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stirring the lees with james molesworth

A Stop at the Northern Rhône Pop & Son

Philippe Guigal shows off his family's 2012 and 2011 reds and whites
Photo by: James Molesworth
Marcel and Philippe Guigal are in lock step at the family's domaine.

Posted: Nov 15, 2013 12:20pm ET

Wine Spectator senior editor James Molesworth is in France, visiting select domaines of the Northern Rhône Valley, tasting the 2012 vintage and more in Côte-Rôtie, Condrieu, Hermitage and Cornas.

E. Guigal

After my visit to Jean-Michel Gerin this morning, I headed over to the other Pop-and-Son business in town—a little place called E. Guigal, where Marcel Guigal and his son manage the property. And of course, Mom is still very active here too.

This is the estate by which most Americans are introduced to the Northern Rhône, and many stay faithful to it thereafter, with good reason. It's not only the biggest player in Côte-Rôtie, but among the biggest in the Rhône, as well as being among the best. This is a regular stop on my visits through the region, so you can reference numerous past blogs, starting with my notes from my 2011 visit here.

"In 2013 we never stopped the harvest," said Philippe Guigal, Marcel's son. "We were always picking something, because you had to move fast at the end. Usually you pick some whites, stop, pick some reds and so on, but not in 2013. We went fast, got everything in before the second rain in October, and we're very happy."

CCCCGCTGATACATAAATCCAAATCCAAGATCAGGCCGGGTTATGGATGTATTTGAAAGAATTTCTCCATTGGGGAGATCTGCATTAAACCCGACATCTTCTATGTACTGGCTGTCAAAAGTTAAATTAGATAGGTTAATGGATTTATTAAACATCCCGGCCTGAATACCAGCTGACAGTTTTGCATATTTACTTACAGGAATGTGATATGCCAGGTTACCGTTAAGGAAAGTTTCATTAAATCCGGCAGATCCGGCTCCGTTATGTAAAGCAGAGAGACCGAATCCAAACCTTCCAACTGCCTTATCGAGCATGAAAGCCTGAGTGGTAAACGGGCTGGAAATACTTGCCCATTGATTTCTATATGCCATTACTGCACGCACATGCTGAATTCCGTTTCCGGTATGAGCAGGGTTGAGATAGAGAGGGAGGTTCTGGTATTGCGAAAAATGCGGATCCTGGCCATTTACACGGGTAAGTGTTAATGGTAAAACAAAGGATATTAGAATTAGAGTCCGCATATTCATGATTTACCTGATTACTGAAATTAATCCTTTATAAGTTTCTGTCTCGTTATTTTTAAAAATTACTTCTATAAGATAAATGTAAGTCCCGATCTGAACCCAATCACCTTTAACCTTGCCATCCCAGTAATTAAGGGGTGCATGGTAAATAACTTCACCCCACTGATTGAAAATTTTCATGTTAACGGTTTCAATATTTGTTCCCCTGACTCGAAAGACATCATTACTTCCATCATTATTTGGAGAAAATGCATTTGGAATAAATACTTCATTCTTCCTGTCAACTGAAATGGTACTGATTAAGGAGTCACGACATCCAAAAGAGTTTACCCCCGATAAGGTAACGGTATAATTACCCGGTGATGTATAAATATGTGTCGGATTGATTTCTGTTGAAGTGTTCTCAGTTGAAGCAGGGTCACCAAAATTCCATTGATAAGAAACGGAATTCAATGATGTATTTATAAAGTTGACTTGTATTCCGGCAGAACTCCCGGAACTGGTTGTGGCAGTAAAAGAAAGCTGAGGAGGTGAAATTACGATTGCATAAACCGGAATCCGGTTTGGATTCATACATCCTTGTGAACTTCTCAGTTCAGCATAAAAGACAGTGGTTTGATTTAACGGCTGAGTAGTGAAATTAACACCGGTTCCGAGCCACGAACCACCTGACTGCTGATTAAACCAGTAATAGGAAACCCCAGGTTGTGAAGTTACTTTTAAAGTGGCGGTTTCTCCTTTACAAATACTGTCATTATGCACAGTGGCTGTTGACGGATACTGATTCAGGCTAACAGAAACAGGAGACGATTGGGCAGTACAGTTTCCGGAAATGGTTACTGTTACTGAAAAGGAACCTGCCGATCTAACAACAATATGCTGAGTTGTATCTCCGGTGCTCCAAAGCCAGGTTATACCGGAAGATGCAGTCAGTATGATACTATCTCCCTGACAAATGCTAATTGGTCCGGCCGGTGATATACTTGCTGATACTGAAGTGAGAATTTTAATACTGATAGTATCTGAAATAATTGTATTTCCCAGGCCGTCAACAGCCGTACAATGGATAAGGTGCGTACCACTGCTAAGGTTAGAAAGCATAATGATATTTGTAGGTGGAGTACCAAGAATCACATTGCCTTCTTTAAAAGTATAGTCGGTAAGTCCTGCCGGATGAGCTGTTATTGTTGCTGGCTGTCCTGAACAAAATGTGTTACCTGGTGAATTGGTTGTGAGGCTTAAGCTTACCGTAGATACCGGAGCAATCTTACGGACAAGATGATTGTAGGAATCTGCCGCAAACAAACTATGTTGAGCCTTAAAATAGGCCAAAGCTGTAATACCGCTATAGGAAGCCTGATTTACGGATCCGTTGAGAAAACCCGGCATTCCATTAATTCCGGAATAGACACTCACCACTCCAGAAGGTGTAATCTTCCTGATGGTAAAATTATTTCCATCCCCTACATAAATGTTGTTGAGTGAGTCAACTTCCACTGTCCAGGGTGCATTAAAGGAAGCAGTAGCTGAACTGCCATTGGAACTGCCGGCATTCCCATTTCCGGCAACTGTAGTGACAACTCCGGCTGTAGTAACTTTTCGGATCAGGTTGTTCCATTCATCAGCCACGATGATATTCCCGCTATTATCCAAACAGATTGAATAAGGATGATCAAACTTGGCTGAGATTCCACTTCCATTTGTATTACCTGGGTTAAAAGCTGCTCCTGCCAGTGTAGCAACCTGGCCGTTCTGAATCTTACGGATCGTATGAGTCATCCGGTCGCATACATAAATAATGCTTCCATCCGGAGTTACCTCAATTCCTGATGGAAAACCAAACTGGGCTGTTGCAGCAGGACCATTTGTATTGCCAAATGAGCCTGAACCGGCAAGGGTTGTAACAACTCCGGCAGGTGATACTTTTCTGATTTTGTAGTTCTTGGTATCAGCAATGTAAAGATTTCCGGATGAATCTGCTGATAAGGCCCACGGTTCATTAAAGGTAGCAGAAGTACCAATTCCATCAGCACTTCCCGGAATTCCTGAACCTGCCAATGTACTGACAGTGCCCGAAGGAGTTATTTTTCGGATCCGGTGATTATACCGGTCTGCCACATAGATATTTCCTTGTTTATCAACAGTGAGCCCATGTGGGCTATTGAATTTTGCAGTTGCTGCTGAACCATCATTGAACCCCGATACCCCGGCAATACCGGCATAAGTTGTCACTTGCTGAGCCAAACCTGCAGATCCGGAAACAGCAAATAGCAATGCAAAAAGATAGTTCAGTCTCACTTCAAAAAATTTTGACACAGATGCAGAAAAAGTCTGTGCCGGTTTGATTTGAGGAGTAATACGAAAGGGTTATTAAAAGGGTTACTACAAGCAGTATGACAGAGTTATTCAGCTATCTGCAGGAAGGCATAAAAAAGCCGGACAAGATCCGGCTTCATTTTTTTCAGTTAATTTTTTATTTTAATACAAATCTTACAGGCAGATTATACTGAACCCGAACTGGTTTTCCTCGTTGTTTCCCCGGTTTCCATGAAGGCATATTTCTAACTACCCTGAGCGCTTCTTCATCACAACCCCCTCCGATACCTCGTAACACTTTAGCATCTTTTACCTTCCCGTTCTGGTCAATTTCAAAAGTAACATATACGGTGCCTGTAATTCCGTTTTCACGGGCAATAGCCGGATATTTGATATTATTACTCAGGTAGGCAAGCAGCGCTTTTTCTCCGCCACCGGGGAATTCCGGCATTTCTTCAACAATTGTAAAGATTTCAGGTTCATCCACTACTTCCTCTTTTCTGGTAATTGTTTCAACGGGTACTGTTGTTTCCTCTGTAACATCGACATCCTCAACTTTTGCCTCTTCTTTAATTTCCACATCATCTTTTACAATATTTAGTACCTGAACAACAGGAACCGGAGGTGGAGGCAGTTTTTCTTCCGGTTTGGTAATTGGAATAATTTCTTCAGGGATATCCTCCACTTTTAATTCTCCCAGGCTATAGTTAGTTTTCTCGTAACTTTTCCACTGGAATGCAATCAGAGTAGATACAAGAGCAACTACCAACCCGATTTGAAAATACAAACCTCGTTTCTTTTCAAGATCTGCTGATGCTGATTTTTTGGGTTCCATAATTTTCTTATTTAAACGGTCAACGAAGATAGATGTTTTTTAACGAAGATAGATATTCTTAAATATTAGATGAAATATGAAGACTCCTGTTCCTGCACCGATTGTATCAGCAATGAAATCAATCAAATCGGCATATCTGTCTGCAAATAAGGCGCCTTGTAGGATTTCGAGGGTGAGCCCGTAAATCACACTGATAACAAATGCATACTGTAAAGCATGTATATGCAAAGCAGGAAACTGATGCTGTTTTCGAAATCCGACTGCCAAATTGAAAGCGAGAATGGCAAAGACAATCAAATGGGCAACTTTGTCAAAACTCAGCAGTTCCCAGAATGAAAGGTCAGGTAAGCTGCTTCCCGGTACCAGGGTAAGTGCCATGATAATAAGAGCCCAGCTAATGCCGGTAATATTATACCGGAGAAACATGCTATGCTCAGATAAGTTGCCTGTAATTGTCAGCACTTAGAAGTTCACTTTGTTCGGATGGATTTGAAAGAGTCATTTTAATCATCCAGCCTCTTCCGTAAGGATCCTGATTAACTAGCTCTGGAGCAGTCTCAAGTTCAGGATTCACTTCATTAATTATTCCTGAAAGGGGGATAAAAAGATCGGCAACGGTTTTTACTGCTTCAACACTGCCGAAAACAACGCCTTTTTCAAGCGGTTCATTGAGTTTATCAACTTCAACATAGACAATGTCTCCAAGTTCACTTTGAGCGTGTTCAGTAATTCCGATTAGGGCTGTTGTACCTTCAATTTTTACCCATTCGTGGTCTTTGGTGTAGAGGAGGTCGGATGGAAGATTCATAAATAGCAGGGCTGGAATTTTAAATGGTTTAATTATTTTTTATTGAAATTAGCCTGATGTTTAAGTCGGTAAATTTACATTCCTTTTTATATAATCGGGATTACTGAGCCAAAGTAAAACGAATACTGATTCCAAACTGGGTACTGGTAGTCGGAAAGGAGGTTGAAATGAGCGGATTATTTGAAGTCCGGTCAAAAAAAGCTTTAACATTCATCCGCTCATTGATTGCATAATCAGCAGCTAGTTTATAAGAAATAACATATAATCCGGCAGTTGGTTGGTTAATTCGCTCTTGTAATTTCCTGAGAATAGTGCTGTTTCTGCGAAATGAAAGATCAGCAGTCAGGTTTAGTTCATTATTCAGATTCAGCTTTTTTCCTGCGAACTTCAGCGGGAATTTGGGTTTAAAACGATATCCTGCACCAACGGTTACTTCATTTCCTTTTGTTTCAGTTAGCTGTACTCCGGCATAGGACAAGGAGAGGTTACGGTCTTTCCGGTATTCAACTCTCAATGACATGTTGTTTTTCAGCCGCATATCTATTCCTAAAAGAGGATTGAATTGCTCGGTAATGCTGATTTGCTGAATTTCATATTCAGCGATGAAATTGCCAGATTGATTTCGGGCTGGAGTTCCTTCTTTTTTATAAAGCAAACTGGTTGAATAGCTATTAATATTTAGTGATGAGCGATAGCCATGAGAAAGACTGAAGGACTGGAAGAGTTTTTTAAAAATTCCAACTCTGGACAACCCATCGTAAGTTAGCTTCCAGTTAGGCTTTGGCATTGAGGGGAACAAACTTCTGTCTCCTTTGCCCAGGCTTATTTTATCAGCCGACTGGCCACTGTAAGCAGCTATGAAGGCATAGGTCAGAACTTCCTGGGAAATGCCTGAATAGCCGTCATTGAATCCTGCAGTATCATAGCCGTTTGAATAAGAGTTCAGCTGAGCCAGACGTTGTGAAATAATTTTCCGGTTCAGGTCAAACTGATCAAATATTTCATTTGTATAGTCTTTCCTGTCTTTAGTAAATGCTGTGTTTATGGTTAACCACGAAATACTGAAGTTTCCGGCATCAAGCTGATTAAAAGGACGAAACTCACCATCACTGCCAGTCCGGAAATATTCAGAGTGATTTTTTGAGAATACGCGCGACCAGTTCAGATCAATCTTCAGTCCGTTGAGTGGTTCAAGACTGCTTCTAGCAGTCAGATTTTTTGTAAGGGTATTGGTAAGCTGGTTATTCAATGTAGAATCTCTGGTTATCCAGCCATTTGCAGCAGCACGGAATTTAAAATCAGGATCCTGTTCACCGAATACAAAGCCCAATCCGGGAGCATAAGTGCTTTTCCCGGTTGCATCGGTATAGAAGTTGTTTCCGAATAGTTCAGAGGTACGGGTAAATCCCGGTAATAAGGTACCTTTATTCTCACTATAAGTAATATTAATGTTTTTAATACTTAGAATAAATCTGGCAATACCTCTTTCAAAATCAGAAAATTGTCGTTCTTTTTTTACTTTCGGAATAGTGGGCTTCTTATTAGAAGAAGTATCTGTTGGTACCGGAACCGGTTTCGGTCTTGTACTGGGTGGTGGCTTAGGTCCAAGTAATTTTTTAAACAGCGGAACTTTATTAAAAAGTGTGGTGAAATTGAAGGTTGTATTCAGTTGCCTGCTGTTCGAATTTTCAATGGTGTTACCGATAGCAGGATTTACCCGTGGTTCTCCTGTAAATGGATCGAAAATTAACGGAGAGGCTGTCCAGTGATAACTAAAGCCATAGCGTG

A tasting here of current releases typically spans several vintages, as the Guigals employ long élevages on their reds as they ascend the quality ladder in the portfolio, reaching as much as 42 months for the famed "La La" wines.

Starting with the 2012 Côtes du Rhône White (a blend of 65 percent Viognier, 15 Roussanne with the rest Marsanne, Clairette and Bourboulenc), Philippe noted, "We haven't given up on our idea of Viognier. This is the highest percentage yet in the Côtes du Rhône white. Our philosophy has become to look for Viognier in the south and Marsanne primarily in the north." The Viognier component gives it a bold profile, with unctuous peach, apricot and anise and a showy streak of toasty almond on the finish.